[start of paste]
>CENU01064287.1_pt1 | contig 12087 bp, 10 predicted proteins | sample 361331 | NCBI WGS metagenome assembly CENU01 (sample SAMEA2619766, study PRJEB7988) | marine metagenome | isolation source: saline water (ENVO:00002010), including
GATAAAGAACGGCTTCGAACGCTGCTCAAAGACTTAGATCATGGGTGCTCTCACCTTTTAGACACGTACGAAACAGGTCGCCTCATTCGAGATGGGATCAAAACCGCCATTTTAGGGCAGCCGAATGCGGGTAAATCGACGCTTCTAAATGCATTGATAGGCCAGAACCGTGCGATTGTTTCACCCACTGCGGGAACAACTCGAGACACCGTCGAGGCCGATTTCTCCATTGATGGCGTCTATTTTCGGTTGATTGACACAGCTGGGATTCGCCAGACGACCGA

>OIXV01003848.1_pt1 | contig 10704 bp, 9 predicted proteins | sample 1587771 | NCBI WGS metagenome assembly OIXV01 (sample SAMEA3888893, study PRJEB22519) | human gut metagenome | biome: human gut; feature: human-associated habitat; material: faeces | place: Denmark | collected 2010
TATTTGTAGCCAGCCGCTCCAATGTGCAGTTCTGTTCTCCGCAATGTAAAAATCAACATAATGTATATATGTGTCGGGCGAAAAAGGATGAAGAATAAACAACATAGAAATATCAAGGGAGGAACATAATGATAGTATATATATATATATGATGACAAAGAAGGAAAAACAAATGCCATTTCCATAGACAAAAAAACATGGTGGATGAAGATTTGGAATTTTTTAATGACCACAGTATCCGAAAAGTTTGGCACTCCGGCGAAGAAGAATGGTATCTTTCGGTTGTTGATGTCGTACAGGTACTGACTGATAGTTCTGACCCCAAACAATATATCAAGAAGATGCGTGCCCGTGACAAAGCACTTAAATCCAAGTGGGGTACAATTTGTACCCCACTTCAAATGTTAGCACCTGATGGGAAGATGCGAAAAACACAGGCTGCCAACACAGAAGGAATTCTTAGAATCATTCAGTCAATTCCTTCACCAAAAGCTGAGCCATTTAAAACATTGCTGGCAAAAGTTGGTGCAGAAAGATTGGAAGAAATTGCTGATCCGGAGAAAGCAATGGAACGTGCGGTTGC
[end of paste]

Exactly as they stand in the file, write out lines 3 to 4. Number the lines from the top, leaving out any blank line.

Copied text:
>OIXV01003848.1_pt1 | contig 10704 bp, 9 predicted proteins | sample 1587771 | NCBI WGS metagenome assembly OIXV01 (sample SAMEA3888893, study PRJEB22519) | human gut metagenome | biome: human gut; feature: human-associated habitat; material: faeces | place: Denmark | collected 2010
TATTTGTAGCCAGCCGCTCCAATGTGCAGTTCTGTTCTCCGCAATGTAAAAATCAACATAATGTATATATGTGTCGGGCGAAAAAGGATGAAGAATAAACAACATAGAAATATCAAGGGAGGAACATAATGATAGTATATATATATATATGATGACAAAGAAGGAAAAACAAATGCCATTTCCATAGACAAAAAAACATGGTGGATGAAGATTTGGAATTTTTTAATGACCACAGTATCCGAAAAGTTTGGCACTCCGGCGAAGAAGAATGGTATCTTTCGGTTGTTGATGTCGTACAGGTACTGACTGATAGTTCTGACCCCAAACAATATATCAAGAAGATGCGTGCCCGTGACAAAGCACTTAAATCCAAGTGGGGTACAATTTGTACCCCACTTCAAATGTTAGCACCTGATGGGAAGATGCGAAAAACACAGGCTGCCAACACAGAAGGAATTCTTAGAATCATTCAGTCAATTCCTTCACCAAAAGCTGAGCCATTTAAAACATTGCTGGCAAAAGTTGGTGCAGAAAGATTGGAAGAAATTGCTGATCCGGAGAAAGCAATGGAACGTGCGGTTGC